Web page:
The rest of our lives might be returning to something like normal, but the labor market is still finding its footing after COVID, changing worker priorities and other societal shifts.
There are still plenty of things you can do to find and attract highly skilled and talented employees! The best way to start is by taking a new look at your job descriptions and seeing if they’re as effective as possible.
Here are a few tips for writing attractive job descriptions these days.
Be short and sweet, but interesting and detailed.
This might sound like a lot to try and cram into a short amount of words, but it really boils down to: What are the most important things candidates need to know about the position? What makes it a great job? Answer those all-important questions: What is the job, How much does it pay, What are the prime responsibilities and tasks, Who does the person report to, What skills are needed? Be descriptive in your writing to make the position sound fun, like something you’d want to do. If you need help with that, ask someone in the position currently what they like about their job and use their answers to help you. You don’t want to bury potential candidates in the nitty-gritty, but use enough information to get them curious.
Define what skills are needed compared to “nice to have.”
We all want the most qualified candidate with the perfect resume. But if you only look for perfection, you’ll never find someone who is solid, with a good personality, who can be trained to pick up the rest. Identify early what skills are absolutely required for the position and list them out, but include a separate list of other skills that would be great but are not necessary. You’ll attract more candidates that way!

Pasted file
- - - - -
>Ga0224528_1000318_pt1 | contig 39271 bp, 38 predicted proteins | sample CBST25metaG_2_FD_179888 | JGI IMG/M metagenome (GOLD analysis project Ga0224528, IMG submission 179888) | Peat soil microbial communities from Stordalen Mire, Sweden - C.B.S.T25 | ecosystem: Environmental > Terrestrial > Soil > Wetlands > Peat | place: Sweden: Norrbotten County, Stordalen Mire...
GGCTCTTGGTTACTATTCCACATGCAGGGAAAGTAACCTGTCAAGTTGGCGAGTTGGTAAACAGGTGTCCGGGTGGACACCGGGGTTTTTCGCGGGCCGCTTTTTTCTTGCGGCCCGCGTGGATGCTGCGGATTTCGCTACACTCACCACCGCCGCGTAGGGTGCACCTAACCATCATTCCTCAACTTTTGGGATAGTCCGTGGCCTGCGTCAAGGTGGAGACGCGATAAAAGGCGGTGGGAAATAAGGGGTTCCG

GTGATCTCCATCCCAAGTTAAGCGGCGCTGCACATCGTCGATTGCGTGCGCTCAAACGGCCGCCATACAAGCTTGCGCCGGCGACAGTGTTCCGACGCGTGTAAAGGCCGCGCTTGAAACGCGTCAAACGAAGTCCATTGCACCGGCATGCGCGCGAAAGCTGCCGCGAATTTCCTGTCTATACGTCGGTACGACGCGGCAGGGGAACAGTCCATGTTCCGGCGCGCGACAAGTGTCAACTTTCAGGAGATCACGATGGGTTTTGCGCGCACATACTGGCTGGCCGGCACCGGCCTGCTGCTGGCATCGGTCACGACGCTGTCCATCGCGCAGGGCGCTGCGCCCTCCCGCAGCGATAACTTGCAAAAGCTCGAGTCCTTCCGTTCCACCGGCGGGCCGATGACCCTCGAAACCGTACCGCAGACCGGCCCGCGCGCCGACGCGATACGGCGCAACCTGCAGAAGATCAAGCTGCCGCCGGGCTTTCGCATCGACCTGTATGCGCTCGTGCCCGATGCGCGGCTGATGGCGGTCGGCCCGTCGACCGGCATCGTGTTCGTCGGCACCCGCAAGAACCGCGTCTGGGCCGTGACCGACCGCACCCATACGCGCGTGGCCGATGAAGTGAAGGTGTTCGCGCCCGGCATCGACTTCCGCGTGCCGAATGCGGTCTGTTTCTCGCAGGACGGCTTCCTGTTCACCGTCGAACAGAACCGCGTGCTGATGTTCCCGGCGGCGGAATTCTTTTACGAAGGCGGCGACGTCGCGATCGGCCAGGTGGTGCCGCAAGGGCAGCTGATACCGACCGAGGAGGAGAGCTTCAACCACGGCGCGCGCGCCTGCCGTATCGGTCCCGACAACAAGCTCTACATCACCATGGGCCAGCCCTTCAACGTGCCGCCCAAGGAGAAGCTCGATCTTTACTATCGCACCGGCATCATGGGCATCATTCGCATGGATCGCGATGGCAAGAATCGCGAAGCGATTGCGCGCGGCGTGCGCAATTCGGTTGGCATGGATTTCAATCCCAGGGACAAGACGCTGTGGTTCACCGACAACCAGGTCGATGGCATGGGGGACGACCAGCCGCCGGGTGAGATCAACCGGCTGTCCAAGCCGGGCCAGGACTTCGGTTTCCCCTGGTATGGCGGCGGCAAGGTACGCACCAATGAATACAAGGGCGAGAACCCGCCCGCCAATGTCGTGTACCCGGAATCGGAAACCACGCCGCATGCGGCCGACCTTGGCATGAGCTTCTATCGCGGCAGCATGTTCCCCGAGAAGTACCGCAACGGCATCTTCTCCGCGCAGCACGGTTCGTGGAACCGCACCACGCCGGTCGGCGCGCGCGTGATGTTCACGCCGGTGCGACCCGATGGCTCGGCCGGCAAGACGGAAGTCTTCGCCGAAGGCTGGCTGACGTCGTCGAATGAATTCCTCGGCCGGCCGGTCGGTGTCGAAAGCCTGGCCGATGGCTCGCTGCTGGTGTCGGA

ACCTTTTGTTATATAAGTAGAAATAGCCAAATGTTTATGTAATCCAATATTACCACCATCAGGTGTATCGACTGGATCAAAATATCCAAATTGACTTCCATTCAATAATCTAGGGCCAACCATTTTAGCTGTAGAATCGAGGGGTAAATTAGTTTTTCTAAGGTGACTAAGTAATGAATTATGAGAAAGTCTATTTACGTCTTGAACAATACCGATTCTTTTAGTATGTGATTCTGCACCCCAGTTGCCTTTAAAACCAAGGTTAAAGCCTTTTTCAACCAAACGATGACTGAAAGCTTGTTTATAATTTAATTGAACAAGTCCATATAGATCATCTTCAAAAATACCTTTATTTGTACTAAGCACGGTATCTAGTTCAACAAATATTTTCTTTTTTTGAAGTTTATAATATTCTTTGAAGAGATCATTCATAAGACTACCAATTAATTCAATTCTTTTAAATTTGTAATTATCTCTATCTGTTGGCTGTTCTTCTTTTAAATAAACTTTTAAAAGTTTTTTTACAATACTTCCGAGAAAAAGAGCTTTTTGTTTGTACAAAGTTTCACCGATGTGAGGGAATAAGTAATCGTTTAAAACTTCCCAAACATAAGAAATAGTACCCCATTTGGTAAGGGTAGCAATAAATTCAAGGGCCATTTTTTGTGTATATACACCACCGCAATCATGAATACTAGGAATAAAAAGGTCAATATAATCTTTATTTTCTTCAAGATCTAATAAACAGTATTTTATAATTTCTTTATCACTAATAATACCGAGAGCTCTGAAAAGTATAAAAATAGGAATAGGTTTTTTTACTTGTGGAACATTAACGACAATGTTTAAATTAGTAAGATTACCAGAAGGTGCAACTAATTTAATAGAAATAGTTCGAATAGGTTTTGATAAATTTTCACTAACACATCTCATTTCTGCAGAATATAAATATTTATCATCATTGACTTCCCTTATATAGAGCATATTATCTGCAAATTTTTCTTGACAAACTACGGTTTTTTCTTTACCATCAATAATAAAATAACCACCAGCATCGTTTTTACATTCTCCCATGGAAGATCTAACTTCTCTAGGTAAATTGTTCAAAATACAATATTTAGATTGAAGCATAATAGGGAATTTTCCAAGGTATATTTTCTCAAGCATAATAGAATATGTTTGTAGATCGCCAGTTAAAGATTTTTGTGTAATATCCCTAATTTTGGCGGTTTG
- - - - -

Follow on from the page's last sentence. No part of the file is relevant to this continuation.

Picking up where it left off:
Check your language.
We’ve all learned a lot about inclusive language in the past few years. It’s important not to take for granted that your job descriptions are meeting the mark. When was the last time they were reviewed? Review the language and see if there is anything in there that could be read as discriminatory or might dissuade someone from applying. If there’s a diversity committee within your company, ask them for advice to make sure no one is unintentionally excluded from applying based on the wording of the job description.
Talk about money.
This might make you cringe a little, but you’ll be better off discussing salary or rate-of-pay and benefits upfront. Candidates who invest their time in the interview process only to find out the job offers less pay than they anticipated will be frustrated and that kind of negative feedback could hurt your chances of attracting qualified candidates in the future. Be up front and honest about pay and benefits, including vacation and any work-from-home flexibility, from the start so people can make an informed decision about applying.
Think about the future.
Is this a position in which someone can grow and advance? Talk about it! Will the person who secures this job learn new skills, or have access to training programs? Spell it out! Younger employees aren’t just thinking about this job; they’re looking at how this job will help them in their career overall, even if they spend most of their working lives with your company. Make it worthwhile — show how you’re prepared to invest in them as an extension of investing in your company.
Ready to add new talent to your team? Sterling Personnel can help!
The world is changing, and your job descriptions need to keep up the pace. A few edits, some rephrasing and a review of your job ads by a few people outside the HR office can help keep you competitive and help you attract top talent! If you’re unsure how to proceed, call Sterling Personnel. We’re ready to offer advice and, if you need temporary help until new employees are hired, we have great candidates who are looking for short-term work.